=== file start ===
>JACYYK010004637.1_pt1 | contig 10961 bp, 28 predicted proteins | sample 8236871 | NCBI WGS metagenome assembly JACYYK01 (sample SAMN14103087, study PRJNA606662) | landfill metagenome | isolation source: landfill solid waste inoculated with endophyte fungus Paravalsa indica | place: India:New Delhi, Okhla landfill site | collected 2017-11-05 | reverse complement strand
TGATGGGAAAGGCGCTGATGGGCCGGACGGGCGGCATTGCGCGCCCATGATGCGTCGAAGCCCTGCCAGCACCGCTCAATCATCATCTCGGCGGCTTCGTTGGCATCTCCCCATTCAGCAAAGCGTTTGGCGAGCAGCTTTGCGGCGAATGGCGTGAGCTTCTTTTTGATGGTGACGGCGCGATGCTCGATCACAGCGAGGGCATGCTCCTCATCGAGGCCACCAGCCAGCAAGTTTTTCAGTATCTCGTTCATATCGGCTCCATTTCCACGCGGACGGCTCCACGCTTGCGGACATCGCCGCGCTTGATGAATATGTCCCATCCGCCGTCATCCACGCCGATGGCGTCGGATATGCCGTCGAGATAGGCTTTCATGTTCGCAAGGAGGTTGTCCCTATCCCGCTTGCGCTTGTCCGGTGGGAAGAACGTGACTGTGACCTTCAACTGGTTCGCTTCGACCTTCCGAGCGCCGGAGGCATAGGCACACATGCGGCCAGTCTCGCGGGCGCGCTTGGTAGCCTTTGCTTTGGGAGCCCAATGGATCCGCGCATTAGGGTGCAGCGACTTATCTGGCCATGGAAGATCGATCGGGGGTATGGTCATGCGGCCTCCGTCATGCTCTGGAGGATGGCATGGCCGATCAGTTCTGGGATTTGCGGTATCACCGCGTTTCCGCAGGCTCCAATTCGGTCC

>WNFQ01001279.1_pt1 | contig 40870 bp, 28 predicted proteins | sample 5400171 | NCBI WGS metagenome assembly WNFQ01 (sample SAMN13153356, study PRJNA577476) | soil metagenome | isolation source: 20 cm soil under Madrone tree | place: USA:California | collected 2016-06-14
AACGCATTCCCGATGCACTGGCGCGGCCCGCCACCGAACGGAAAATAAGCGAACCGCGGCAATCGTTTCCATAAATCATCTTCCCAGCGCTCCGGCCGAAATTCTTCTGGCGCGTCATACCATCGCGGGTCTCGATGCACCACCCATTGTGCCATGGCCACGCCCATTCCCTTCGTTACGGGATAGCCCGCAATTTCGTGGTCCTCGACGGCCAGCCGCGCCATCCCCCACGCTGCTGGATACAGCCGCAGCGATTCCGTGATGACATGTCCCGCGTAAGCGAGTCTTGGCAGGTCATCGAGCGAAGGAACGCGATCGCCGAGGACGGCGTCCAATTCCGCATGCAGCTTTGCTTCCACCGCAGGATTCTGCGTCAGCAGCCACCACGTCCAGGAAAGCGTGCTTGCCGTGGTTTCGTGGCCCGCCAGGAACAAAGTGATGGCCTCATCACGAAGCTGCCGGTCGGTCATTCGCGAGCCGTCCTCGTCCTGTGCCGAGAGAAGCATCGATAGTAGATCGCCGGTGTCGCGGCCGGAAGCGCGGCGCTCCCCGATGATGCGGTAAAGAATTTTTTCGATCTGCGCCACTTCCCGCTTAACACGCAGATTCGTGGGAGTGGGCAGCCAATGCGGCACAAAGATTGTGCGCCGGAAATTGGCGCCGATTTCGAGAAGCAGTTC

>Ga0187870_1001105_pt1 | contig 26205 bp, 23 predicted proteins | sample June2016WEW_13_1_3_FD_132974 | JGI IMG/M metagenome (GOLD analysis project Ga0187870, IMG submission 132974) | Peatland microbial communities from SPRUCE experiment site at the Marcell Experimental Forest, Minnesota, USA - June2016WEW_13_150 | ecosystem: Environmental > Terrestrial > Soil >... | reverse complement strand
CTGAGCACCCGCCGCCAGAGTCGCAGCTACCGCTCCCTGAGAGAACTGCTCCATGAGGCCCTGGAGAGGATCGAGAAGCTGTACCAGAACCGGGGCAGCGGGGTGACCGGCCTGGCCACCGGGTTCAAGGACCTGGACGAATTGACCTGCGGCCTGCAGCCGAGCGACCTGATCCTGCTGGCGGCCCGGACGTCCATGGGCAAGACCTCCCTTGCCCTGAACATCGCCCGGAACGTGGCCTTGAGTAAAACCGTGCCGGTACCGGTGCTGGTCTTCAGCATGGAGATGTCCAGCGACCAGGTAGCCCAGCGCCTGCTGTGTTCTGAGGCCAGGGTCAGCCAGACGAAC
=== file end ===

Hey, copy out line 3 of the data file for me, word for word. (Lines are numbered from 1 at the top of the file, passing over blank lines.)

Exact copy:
>WNFQ01001279.1_pt1 | contig 40870 bp, 28 predicted proteins | sample 5400171 | NCBI WGS metagenome assembly WNFQ01 (sample SAMN13153356, study PRJNA577476) | soil metagenome | isolation source: 20 cm soil under Madrone tree | place: USA:California | collected 2016-06-14